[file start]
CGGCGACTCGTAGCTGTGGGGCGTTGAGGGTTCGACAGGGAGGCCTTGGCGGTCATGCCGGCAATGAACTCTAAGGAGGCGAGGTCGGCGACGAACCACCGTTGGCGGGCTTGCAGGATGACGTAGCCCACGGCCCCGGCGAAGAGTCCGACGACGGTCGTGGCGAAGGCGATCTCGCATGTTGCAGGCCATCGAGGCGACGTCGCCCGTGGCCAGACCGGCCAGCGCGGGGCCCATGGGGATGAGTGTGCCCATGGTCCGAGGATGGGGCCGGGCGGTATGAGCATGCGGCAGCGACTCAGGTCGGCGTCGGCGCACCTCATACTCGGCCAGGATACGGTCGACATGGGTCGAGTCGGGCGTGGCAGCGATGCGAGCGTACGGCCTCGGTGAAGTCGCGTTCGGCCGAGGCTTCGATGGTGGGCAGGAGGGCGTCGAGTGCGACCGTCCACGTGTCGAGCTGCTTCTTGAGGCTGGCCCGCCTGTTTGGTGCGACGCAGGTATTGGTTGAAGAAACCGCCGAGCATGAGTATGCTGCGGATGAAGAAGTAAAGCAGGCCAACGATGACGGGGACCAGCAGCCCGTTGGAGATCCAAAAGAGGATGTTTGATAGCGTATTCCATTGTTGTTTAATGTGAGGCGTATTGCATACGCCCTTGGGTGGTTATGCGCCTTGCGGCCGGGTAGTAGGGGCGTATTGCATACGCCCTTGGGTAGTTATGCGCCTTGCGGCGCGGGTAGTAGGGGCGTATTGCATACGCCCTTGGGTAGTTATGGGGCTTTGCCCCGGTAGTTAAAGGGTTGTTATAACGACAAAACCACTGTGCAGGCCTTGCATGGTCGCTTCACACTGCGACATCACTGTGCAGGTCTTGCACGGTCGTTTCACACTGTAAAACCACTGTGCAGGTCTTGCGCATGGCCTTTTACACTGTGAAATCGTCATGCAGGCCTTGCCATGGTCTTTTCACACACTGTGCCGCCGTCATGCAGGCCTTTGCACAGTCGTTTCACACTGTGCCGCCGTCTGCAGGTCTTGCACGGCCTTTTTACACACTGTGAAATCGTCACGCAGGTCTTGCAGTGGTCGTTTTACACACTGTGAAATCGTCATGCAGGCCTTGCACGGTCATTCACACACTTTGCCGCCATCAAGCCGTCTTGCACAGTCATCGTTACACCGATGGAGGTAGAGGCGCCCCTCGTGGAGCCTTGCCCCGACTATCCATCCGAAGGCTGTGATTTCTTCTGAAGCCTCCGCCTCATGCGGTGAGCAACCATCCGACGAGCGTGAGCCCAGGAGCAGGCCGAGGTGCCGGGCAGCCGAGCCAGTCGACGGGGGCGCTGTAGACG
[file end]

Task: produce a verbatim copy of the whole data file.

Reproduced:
CGGCGACTCGTAGCTGTGGGGCGTTGAGGGTTCGACAGGGAGGCCTTGGCGGTCATGCCGGCAATGAACTCTAAGGAGGCGAGGTCGGCGACGAACCACCGTTGGCGGGCTTGCAGGATGACGTAGCCCACGGCCCCGGCGAAGAGTCCGACGACGGTCGTGGCGAAGGCGATCTCGCATGTTGCAGGCCATCGAGGCGACGTCGCCCGTGGCCAGACCGGCCAGCGCGGGGCCCATGGGGATGAGTGTGCCCATGGTCCGAGGATGGGGCCGGGCGGTATGAGCATGCGGCAGCGACTCAGGTCGGCGTCGGCGCACCTCATACTCGGCCAGGATACGGTCGACATGGGTCGAGTCGGGCGTGGCAGCGATGCGAGCGTACGGCCTCGGTGAAGTCGCGTTCGGCCGAGGCTTCGATGGTGGGCAGGAGGGCGTCGAGTGCGACCGTCCACGTGTCGAGCTGCTTCTTGAGGCTGGCCCGCCTGTTTGGTGCGACGCAGGTATTGGTTGAAGAAACCGCCGAGCATGAGTATGCTGCGGATGAAGAAGTAAAGCAGGCCAACGATGACGGGGACCAGCAGCCCGTTGGAGATCCAAAAGAGGATGTTTGATAGCGTATTCCATTGTTGTTTAATGTGAGGCGTATTGCATACGCCCTTGGGTGGTTATGCGCCTTGCGGCCGGGTAGTAGGGGCGTATTGCATACGCCCTTGGGTAGTTATGCGCCTTGCGGCGCGGGTAGTAGGGGCGTATTGCATACGCCCTTGGGTAGTTATGGGGCTTTGCCCCGGTAGTTAAAGGGTTGTTATAACGACAAAACCACTGTGCAGGCCTTGCATGGTCGCTTCACACTGCGACATCACTGTGCAGGTCTTGCACGGTCGTTTCACACTGTAAAACCACTGTGCAGGTCTTGCGCATGGCCTTTTACACTGTGAAATCGTCATGCAGGCCTTGCCATGGTCTTTTCACACACTGTGCCGCCGTCATGCAGGCCTTTGCACAGTCGTTTCACACTGTGCCGCCGTCTGCAGGTCTTGCACGGCCTTTTTACACACTGTGAAATCGTCACGCAGGTCTTGCAGTGGTCGTTTTACACACTGTGAAATCGTCATGCAGGCCTTGCACGGTCATTCACACACTTTGCCGCCATCAAGCCGTCTTGCACAGTCATCGTTACACCGATGGAGGTAGAGGCGCCCCTCGTGGAGCCTTGCCCCGACTATCCATCCGAAGGCTGTGATTTCTTCTGAAGCCTCCGCCTCATGCGGTGAGCAACCATCCGACGAGCGTGAGCCCAGGAGCAGGCCGAGGTGCCGGGCAGCCGAGCCAGTCGACGGGGGCGCTGTAGACG